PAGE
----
Study led by female investigators enrolled women living with HIV in sub-Saharan Africa
A long-acting injectable drug, cabotegravir, is safe and more effective than a daily pill in preventing HIV acquisition, according to results from a study of 3,127 cisgender women in sub-Saharan Africa. Led by UNC researchers beginning in November 2017, the study showed such promising results that a review board recommended ending the blinded phase of the trial early and sharing the results.
Findings from the HIV Prevention Trials Network, or HPTN, 084 study follow data from a companion study, HPTN 083, that also found bimonthly cabotegravir, or CAB LA, injections were superior to daily pills of Truvada (tenofovir/emtricitabine) in men who have sex with men and in transgender women.
“New HIV prevention agents that address the many needs of all individuals at risk for acquiring HIV are essential pillars of our strategy to end the HIV epidemic,” says Myron Cohen, MD, HPTN co-principal investigator and director of UNC’s Institute for Global Health and Infectious Diseases. “If approved, this innovative new injectable option administered once every two months will expand the way we approach HIV prevention.”
HPTN 084 is funded by the NIH’s National Institute for Allergies and Infectious Diseases and National Institute of Mental Health, the Bill & Melinda Gates Foundation, and ViiV Healthcare, which is developing cabotegravir. Study product has been provided by ViiV Healthcare and Gilead Sciences.
“If approved, cabotegravir will provide an option that reduces the number of annual dosing days from 365 to six,” says Kimberly Smith, MD, MPH, head of research and development at ViiV Healthcare. “Long-acting cabotegravir can be discretely administered and may empower women to reduce their risk of HIV acquisition without the need for negotiation with their sexual partner. The results of HPTN 084 confirm long-acting cabotegravir’s potential as an HIV prevention option that can meet these needs.”
“After years of evaluating HIV prevention strategies for women, I am thrilled that we have found CAB LA so effectively reduces HIV acquisition and provides women more choices in how to protect themselves,” says Mina Hosseinipour, MD, HPTN 084 co-chair and scientific director of UNC Project-Malawi in Lilongwe, Malawi.
Malawi joined research sites in Botswana, Eswatini, Kenya, South Africa, Uganda, and Zimbabwe. The average age of study participants was 26 years, with more than half of the women between 18 to 25 years old. HIV infections were nine times less likely to occur in the injectable arm of the study than in the oral pill arm. The higher-than-expected level of adherence to the daily pill, Truvada, throughout the study along with the overall low incidence rate in both arms of the study demonstrate that both drugs are highly effective at preventing HIV acquisition.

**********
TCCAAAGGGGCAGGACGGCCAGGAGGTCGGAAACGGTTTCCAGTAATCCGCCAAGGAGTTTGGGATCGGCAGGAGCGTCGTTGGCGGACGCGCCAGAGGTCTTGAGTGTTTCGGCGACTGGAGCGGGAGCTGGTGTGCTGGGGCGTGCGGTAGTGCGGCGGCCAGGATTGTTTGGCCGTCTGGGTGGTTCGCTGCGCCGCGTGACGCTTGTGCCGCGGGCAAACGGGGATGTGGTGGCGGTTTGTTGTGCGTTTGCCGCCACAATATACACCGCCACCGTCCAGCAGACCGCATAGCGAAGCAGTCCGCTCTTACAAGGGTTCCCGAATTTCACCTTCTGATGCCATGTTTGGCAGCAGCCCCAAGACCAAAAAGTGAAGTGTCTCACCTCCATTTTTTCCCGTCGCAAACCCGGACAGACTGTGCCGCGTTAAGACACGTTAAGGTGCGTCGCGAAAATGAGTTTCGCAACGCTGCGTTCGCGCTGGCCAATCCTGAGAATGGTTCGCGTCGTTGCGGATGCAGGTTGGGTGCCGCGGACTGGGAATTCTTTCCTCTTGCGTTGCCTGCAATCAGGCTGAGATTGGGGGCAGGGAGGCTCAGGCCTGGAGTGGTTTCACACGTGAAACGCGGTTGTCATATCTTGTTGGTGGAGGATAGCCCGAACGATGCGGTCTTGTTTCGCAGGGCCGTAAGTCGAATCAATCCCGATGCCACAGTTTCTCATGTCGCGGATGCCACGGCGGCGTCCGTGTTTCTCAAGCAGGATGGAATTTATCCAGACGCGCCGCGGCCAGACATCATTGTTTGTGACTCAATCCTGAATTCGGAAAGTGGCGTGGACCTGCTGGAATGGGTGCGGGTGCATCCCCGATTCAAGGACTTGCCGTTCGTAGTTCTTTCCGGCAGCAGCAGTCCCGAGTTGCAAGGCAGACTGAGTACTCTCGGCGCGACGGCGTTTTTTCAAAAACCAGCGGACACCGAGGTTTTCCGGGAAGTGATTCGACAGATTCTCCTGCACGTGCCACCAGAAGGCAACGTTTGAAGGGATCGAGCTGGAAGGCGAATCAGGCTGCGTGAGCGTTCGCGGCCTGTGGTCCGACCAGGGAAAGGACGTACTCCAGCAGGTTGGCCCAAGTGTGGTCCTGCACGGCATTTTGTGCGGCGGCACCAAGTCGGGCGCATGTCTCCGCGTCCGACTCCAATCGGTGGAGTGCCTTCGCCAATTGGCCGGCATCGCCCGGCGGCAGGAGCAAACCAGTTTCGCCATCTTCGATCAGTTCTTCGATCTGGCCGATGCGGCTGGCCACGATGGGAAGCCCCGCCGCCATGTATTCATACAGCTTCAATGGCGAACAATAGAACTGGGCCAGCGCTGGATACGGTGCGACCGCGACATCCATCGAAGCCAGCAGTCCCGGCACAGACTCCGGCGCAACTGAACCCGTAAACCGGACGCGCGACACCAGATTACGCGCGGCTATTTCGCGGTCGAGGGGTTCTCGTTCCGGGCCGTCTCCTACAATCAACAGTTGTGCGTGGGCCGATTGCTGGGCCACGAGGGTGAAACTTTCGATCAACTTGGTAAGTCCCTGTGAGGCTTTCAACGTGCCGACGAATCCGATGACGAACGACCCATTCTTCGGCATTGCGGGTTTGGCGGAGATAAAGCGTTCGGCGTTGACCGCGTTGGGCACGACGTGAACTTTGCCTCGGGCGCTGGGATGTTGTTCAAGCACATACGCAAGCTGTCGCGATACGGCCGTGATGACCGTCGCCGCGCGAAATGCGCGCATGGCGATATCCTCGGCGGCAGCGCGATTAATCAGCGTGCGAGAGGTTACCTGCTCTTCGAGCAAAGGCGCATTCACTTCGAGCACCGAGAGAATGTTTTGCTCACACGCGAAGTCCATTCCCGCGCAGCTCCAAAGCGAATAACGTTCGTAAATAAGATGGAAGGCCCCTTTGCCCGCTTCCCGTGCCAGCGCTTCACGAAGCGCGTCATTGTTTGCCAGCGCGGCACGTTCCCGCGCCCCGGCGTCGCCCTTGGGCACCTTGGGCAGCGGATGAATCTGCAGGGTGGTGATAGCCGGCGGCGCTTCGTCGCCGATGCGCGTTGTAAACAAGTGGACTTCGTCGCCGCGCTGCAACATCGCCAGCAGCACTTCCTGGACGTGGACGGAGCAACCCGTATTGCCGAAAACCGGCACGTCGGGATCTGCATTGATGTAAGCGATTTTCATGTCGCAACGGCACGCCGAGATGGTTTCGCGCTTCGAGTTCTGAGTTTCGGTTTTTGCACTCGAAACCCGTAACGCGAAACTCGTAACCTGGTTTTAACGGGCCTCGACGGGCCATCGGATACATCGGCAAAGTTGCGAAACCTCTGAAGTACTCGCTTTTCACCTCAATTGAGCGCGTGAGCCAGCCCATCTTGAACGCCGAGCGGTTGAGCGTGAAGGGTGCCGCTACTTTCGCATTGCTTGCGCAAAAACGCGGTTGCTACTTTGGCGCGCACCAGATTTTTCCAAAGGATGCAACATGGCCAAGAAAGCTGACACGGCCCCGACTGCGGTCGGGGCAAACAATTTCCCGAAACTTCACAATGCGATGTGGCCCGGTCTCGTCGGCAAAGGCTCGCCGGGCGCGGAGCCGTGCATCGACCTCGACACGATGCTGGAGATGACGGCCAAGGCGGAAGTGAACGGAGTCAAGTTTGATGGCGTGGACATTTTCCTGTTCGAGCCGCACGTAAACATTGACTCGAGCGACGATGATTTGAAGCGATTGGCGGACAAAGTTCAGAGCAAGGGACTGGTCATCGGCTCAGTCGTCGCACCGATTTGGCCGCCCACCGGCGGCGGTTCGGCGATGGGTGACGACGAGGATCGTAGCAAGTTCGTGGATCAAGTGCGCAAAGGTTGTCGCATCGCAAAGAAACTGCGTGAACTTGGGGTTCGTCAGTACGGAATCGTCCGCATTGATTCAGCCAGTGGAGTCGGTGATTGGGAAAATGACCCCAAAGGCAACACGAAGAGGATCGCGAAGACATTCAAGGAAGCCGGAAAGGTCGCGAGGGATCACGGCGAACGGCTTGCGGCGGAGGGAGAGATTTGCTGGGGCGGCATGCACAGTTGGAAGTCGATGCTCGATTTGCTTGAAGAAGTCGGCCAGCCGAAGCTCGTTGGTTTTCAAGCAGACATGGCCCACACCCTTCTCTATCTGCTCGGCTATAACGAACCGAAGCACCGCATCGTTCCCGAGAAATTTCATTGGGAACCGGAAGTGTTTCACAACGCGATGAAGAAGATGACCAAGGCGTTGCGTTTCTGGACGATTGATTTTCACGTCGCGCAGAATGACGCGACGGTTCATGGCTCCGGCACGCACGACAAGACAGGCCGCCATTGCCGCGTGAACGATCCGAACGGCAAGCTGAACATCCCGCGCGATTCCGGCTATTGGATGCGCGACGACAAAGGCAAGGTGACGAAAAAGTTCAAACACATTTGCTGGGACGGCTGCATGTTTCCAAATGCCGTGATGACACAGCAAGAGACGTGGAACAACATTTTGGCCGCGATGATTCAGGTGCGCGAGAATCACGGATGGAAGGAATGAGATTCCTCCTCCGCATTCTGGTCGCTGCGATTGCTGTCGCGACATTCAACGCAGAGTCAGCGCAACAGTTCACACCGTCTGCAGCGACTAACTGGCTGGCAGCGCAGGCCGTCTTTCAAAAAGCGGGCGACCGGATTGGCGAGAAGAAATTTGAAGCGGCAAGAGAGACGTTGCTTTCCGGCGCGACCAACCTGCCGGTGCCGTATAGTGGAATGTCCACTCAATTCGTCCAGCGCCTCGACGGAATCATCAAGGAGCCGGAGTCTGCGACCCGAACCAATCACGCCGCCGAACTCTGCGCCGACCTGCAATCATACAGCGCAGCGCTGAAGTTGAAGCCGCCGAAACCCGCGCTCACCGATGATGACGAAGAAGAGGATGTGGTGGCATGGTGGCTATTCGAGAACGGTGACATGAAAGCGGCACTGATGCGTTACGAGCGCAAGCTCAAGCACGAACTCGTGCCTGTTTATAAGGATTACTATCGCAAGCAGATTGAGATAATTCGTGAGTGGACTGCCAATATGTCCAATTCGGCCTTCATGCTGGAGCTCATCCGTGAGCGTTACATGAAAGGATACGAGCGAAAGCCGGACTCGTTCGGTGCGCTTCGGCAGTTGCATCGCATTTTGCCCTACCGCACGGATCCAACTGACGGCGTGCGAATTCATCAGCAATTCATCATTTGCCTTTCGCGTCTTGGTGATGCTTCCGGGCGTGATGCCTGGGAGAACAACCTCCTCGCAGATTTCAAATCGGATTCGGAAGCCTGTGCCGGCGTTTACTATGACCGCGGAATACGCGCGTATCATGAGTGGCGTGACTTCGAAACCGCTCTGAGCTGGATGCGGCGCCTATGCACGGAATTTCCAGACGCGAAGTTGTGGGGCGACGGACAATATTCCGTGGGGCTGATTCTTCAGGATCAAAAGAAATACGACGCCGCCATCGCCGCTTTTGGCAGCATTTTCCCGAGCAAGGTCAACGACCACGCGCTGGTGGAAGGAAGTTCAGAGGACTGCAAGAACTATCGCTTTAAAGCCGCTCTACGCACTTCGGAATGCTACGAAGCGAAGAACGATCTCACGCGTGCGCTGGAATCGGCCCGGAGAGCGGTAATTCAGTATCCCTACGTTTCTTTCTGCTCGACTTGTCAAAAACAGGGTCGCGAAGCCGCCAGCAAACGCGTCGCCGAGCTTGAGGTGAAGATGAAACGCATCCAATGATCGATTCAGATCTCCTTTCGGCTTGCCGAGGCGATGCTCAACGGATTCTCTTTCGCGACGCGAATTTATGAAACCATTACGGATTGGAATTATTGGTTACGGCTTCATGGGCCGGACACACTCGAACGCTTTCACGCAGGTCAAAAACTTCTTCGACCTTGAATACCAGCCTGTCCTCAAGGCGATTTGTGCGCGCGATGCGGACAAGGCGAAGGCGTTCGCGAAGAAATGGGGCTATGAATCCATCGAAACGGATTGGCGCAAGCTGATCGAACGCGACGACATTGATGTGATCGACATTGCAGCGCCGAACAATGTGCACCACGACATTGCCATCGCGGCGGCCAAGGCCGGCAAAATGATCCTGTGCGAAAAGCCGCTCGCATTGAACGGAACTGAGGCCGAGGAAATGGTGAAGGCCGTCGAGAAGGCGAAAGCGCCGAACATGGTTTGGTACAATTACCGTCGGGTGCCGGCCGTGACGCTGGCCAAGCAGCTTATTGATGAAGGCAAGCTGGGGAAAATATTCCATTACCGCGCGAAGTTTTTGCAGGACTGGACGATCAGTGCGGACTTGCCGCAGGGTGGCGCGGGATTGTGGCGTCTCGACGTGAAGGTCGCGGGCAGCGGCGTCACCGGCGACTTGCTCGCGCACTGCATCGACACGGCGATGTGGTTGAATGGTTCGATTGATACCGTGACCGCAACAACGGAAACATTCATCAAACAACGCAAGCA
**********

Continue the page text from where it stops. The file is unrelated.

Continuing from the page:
“The results from HPTN 084 along with the earlier results from HPTN 083 show how far we have come in the fight against HIV,” says Cohen. “A highly effective product like CAB LA that does not require a daily pill can be an important part of ending the epidemic globally.”
“In the middle of the COVID pandemic, we can’t forget the impact of HIV,” Anthony Fauci, MD, director of the NIAID, said during a November 9 press briefing on the study news. “We are seeing 1.6 million new HIV infections globally, particularly in southern Africa and in young women. To find that an injectable drug is as good or better than an oral drug is a major advance.”
HPTN 084 participants will be informed of the findings and told which medication they were receiving. They will be offered the opportunity to continue in the trial, initially remaining on the medication that they were assigned to at the beginning of the study. Participants taking Truvada who wish to switch to long-acting cabotegravir will be able to do so as soon as the drug can be made available. Investigators will continue following participants to gather data about the long-term safety of injectable cabotegravir for HIV prevention among cisgender women.
The HIV Prevention Trials Network is a worldwide collaborative clinical trials network that brings together investigators, ethicists, community members and other partners to develop and test the safety and efficacy of interventions designed to prevent the acquisition and transmission of HIV. Funded by the NIH’s NIAID, NIMH, Office of The Director, and NIDA, the HPTN has collaborated with more than 85 clinical research sites in 19 countries to evaluate new HIV prevention interventions and strategies in populations that bear a disproportionate burden of infection.
About ViiV Healthcare
ViiV Healthcare is a global specialist HIV company established in November 2009 by GlaxoSmithKline and Pfizer and dedicated to delivering advances in treatment and care for people living with HIV and for people who are at risk of becoming infected with HIV.
About UNC’s Institute for Global Health & Infectious Diseases
The Institute for Global Health & Infectious Diseases works to harness the full resources of the University of North Carolina and its partners to solve global health problems, reduce the burden of disease, and cultivate the next generation of global health leaders.